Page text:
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vulnerable position in the low single digits. >> let's talk about another demographic group. this week we also saw what could have been a remarkable change of position from donald trump on immigration. he seemed to soften his position about what to do with the undocumented living here. is this a reflection of the new management of the trump campaign? >> you do have steve bannon the pop lift nationalist name thrower at the top of the campaign as c.e.o. you have conway, a pollster who long tried to get republicans to moderate their tone on certain issues. but i think this is a broader discussion from within the trump campaign. you have rudy guiliani a confidante of the candidate. chris christie, new jersey governor, kelly anne conway. jeff sessions, the alabama senator, steven miller the policy director. steve bannon the new c.e.o. of the campaign. there are these two camps. not exactly at war with each other but pulling and tugging at trump telling them you have to do x, fuel up your populism or maybe you have to tone down your rhetoric on immigration.
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that's where trump is right now spending every weekend in new jersey hearing from these two sides. >> it seems like no matter which -- all the mixed messages just ended up making him make it worse. because he was not clear. and so he took it from the conservatives. he took it from his own party's more moderate wing. he took it from his ex-primary opponents. he drew so much criticism at the end of the week and that was self-inflicted, which is so often the case with donald trump. >> i also talked to a few republicans this week. it doesn't make him look like he is so entrenched in that position if he confuses the issue enough. he says i'm going to build a wall. voters out there like when he says that. they don't know if he will or not but like what it stands for much more than the deportation of course. that is very controversial. he has confused this issue and in some ways that could be helpful for him. the rift is if -- the risk is sarah palin and others, she was in "the wall street journal" this week sounding the alarm,
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if she actually starts sounding the alarm with her megaphone that could be a huge problem with him. >> that seems to be a key question. over and over we've heard there is nothing trump can do to shake his fundamental core of support but changing his position on immigration could that hurt him with his strongest supporters? >> we always remember that line. i could go on fifth avenue and shoot someone. i would still have their support. that's been trump's view for much of the campaign. it's been striking to see one of trump's most full throated surrogates ann coulter the controversial fire brand commentator come out with a book this week about trusting trump and seeing him as a trust worthy figure. she made the remark that her book tour could be pretty short if trump keeps moderating app changing his position on immigration. for now we're seeing the right wing of the gop stick with trump. i think at the core if you listen to rush limbaugh shows or talk to different people on the right they still think trump is trump and he'll build the wall. but there is more reservation on that side. >> jeanne, clinton had her own troubles again this week. there was another story about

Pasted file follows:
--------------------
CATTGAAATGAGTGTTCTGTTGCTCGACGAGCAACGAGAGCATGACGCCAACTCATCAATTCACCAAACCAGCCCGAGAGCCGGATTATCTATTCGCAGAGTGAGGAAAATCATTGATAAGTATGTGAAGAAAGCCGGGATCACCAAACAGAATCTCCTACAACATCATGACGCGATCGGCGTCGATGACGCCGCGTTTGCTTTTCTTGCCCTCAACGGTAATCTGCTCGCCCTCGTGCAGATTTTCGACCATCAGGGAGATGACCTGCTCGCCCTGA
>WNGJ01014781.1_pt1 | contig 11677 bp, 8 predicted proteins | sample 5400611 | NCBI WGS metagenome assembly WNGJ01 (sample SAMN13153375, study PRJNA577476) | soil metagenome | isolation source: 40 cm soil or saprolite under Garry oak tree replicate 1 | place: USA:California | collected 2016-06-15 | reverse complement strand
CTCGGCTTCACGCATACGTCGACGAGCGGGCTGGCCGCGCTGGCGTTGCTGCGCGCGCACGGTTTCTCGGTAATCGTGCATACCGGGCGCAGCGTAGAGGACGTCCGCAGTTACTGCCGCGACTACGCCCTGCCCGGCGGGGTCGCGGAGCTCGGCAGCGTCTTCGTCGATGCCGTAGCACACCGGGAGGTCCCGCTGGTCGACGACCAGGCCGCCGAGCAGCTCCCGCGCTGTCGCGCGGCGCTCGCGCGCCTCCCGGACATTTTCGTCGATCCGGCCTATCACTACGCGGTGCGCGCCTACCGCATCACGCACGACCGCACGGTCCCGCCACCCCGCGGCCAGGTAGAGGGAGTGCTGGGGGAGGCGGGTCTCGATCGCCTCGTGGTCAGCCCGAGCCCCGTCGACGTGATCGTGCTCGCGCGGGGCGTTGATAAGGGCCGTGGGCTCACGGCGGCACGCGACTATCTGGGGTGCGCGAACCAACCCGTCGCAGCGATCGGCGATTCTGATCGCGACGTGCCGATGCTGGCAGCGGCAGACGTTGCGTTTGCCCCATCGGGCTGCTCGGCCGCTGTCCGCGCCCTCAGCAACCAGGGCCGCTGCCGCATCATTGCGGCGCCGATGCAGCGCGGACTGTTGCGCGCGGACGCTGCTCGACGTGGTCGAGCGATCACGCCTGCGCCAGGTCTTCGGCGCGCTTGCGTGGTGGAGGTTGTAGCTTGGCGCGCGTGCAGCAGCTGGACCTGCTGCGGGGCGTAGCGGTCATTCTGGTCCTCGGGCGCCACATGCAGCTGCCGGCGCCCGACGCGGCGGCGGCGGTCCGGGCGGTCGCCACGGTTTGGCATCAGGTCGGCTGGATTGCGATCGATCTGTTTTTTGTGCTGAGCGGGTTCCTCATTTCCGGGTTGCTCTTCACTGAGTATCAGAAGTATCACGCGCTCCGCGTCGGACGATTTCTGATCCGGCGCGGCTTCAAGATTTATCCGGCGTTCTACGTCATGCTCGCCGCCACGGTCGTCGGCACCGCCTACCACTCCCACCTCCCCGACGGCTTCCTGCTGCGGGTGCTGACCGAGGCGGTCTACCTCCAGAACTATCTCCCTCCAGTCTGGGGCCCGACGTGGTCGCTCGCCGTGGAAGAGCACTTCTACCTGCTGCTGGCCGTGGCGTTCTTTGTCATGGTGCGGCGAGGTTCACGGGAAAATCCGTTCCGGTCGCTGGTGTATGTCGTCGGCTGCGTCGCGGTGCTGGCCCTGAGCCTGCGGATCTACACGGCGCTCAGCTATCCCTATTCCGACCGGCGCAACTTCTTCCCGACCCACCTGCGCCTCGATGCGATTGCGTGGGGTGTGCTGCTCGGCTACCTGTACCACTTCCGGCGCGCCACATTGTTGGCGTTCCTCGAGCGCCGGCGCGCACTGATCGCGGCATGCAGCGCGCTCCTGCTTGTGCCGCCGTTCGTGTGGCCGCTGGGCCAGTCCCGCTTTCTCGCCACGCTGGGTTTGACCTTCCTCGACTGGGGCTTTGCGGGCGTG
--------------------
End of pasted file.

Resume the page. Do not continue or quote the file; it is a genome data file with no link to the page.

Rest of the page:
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the clinton foundation and her time at the state department and new questions raised over the appropriateness of that relationship. where are we on that? and how much is this affecting clinton with the way voters see her? >> right. this week started out to be one of hillary clinton's worst weeks. and they brilliantly changed everything at the end with the speech that they gave on race. and he gifted her with the mistakes he made on immigration. but at the beginning of the week, what we also saw was the release of her private calendar, her meetings that she had at the state department. and cross referencing them some of those meetings were with substantial donors to the clinton foundation. so ethical questions were being raised. if you made a big -- cut a big check to the foundation, did that buy you into a state department luncheon discussion on this policy or could you gain access to a certain expert inside of the state department?
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those were some of the issues that were beginning to bubble up. the campaign pushed back very hard on this by noting that she had thousands of meetings and this constitutes only a handful in comparison. some tiny fraction of the full menu of meetings that she had over the course of the two years that were under scrutiny. but those are the questions that she was beginning to confront. the conversation changed dramatically by the end of the week. however, new records are going to be released later both of her calendar and more e-mails are coming so she is not out of the woods yet. >> it is striking to me we are still almost at labor day and beyond and they still have not resolved this e-mail controversy. it is frustrating to many people inside her campaign. it's frustrating to many democrats that i was speaking to all week that this is an issue of the clintons' own making. from the very beginning when she decided to put the private soiver in her house when she was secretary of state, many